I run https://pageflows.com and have been living off it full time for a little over a year.
The business makes a bit more than what I was earning a few years ago as a junior developer in London, so it’s not a huge amount of money, but it’s enough.
It’s a fairly boring business to run and not as predictable or sexy as some sort of micro saas, but it’s I’m happy with how things have been so far. Happy to answer any questions you have.
Most customers are indeed businesses. Great shout on some sort of team/business plan – it’s on my to-do list!
I’ve commended to a response below with the business model, but yeah I’ve just started trialling a freemium model yesterday so need to update the rest of the site with clearer pricing plans etc.
Until yesterday there was no freemium access, it was just paid up-front to access all the content. $39 per quarter or $99 per year.
Your use case is kinda where the idea came from, most product people do something similar. The hard part is adding enough relevant content on Page Flows for enough people!
Seven years ago I solo-started an automatic time tracker for programmers called WakaTime 1 and launched here on HN 2. Partly from listening to developers too much, I waited way too long (almost a year) before adding a paid plan, but now it generates more MRR than an SF developer salary not including stock options. Technically I make more from RSUs and stock from past startups as a regular employee, but if I wasn’t lucky with those then it would be my highest income stream.
For anyone thinking it’s egregiously difficult to start a solo-project: You’re right, but if you stick with it your persistence will pay off. For solo-products, I think grit is the deciding factor between success and failure.
There were several stages of MVP. First usable version took a month and half to build and public launch with 2 IDEs supported was 2 and half months after starting to build.
May 3 2013 – Started development Flask website & Vim plugin (https://wakatime.com/blog/1-why-i-built-wakatime)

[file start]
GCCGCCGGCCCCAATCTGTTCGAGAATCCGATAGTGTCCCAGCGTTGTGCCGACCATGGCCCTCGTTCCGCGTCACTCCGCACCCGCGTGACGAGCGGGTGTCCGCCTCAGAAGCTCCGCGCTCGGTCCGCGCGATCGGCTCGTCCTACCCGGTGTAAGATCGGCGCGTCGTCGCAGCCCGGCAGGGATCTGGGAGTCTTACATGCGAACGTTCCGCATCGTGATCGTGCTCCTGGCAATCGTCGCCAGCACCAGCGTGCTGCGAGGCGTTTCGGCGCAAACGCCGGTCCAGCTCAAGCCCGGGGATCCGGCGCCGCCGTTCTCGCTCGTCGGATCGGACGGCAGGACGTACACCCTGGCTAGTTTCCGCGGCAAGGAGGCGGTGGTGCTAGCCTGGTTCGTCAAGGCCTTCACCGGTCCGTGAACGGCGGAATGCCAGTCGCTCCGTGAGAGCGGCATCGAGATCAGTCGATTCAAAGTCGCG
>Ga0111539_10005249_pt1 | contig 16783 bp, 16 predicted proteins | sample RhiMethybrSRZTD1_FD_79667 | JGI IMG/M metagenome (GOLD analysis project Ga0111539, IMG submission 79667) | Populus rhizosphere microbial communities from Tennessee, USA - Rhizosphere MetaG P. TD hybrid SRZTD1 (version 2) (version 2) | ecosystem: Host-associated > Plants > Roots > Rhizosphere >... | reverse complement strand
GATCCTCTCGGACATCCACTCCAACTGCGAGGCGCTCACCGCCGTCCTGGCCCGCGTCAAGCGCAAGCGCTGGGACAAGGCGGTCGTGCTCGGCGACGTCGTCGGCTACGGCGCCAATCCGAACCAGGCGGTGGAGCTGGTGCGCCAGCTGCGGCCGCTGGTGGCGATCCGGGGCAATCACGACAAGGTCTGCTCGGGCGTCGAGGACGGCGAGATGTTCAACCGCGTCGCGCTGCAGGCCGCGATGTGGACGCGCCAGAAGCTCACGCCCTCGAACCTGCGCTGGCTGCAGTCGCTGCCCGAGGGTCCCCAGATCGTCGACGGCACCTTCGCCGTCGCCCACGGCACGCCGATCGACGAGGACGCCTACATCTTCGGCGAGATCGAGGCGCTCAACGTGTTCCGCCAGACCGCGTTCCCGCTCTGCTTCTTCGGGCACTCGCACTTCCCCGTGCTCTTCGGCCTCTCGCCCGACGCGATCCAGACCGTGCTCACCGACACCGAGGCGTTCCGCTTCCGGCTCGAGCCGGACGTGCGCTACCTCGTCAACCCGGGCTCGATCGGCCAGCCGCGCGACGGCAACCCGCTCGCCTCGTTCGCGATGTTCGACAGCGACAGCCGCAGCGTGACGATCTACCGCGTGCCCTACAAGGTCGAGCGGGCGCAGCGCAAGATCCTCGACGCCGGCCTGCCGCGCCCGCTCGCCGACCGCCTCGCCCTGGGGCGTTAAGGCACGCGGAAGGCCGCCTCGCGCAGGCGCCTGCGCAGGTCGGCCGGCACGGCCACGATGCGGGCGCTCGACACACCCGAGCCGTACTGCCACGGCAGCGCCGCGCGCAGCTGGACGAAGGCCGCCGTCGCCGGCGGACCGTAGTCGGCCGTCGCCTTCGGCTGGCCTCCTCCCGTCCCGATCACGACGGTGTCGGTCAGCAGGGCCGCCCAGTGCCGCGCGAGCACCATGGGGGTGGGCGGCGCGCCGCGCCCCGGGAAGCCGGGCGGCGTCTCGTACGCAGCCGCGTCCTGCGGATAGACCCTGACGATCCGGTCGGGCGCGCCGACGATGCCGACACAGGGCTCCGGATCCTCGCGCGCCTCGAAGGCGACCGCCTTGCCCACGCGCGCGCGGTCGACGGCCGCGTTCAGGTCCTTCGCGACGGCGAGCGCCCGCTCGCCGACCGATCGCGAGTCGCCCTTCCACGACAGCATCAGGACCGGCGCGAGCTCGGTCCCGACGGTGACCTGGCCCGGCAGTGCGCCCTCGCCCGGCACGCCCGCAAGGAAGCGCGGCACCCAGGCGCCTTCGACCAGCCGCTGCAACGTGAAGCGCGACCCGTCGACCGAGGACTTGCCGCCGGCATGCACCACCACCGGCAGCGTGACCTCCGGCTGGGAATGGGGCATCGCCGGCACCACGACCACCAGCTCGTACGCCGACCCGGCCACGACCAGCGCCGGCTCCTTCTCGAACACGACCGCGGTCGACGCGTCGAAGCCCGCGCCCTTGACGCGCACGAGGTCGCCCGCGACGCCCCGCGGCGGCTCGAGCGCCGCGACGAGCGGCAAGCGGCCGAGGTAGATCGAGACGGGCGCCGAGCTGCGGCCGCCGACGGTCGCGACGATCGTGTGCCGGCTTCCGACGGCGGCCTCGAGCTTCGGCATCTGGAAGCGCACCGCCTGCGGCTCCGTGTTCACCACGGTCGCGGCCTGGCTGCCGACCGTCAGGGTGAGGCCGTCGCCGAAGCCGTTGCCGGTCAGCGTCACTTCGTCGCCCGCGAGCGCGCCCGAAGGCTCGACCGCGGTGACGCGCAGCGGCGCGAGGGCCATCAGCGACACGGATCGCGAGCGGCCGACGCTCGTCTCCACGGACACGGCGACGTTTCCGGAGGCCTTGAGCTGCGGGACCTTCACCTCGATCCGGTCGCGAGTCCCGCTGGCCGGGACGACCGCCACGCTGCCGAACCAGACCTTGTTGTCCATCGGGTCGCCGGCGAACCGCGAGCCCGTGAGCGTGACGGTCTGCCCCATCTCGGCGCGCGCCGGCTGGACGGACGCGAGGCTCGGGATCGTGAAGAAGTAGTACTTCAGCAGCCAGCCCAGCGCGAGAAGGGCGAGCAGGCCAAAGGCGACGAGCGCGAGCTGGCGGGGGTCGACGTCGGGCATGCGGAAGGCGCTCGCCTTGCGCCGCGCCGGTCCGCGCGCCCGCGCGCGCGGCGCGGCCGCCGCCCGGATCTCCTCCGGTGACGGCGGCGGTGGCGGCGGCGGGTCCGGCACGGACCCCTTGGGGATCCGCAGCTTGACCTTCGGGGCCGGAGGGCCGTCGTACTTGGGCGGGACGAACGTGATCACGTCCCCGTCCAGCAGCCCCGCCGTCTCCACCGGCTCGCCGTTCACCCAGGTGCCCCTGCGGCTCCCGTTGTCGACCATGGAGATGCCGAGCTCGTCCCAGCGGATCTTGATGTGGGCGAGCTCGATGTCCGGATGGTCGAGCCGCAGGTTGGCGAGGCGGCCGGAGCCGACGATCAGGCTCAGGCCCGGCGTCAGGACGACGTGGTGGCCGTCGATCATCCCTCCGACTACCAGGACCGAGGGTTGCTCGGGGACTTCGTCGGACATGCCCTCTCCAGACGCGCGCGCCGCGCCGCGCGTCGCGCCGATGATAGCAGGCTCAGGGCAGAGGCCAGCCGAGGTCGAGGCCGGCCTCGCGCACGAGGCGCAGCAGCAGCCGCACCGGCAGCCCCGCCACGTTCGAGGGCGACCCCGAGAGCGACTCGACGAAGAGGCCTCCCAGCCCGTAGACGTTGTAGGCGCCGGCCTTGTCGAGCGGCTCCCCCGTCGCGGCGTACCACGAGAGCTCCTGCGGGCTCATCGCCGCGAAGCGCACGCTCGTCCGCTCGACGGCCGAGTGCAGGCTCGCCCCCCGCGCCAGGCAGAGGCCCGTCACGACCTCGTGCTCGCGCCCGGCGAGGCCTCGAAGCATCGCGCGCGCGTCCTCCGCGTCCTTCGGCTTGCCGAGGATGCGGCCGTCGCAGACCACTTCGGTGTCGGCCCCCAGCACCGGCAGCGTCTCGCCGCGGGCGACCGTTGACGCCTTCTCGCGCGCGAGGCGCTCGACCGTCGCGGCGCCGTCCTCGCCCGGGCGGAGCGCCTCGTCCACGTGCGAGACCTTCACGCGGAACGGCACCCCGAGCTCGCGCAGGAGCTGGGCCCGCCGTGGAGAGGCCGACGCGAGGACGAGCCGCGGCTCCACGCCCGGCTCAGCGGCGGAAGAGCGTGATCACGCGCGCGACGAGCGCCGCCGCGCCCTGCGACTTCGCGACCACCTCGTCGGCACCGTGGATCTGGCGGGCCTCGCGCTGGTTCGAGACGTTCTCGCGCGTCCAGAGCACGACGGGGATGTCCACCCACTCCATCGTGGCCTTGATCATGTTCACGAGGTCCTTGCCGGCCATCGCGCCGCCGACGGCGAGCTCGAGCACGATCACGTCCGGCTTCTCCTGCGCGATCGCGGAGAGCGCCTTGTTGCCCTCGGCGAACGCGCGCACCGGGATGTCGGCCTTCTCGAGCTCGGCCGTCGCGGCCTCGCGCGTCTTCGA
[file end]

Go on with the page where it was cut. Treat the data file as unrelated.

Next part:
June 25 2013 – Finished Vim plugin and Website (https://github.com/wakatime/vim-wakatime/commit/4346a055e301…)
July 1 2013 – Started Sublime plugin (https://github.com/wakatime/sublime-wakatime/commit/b7fe36f8…)
July 15 2013 – Finished Sublime plugin and public launch (https://news.ycombinator.com/item?id=6046227)
Unfortunately I don’t have WakaTime data until after finishing the Vim plugin, but everything after that I can see how long the actual coding took by dogfooding.
I have a one-person lifestyle business. I like it primarily because it gives me the flexibility to live anywhere in the world. I hated my old desk job and the idea of 2 weeks vacation every year.
I run a SaaS product that integrates with ERPs. I pretend to my customers that I have a team (so much so that I have multiple email addresses to people that don’t exist that actually just forward to me). One of our customers thinks they’re paying for a team of 6, but it’s actually just me.
My monthly billings last month was 73k USD. I am a tax resident of a tax haven although I do live 3-6 months at a time in a different country.
The only advice I’d give anyone looking to build a lifestyle business is to keep your ambitions and by extension- product feature set in check. I know several other people who operate like me, and the common thread is we have businesses that can easily take VC funds, hire, and expand. But for lifestyle priorities, we chose not to.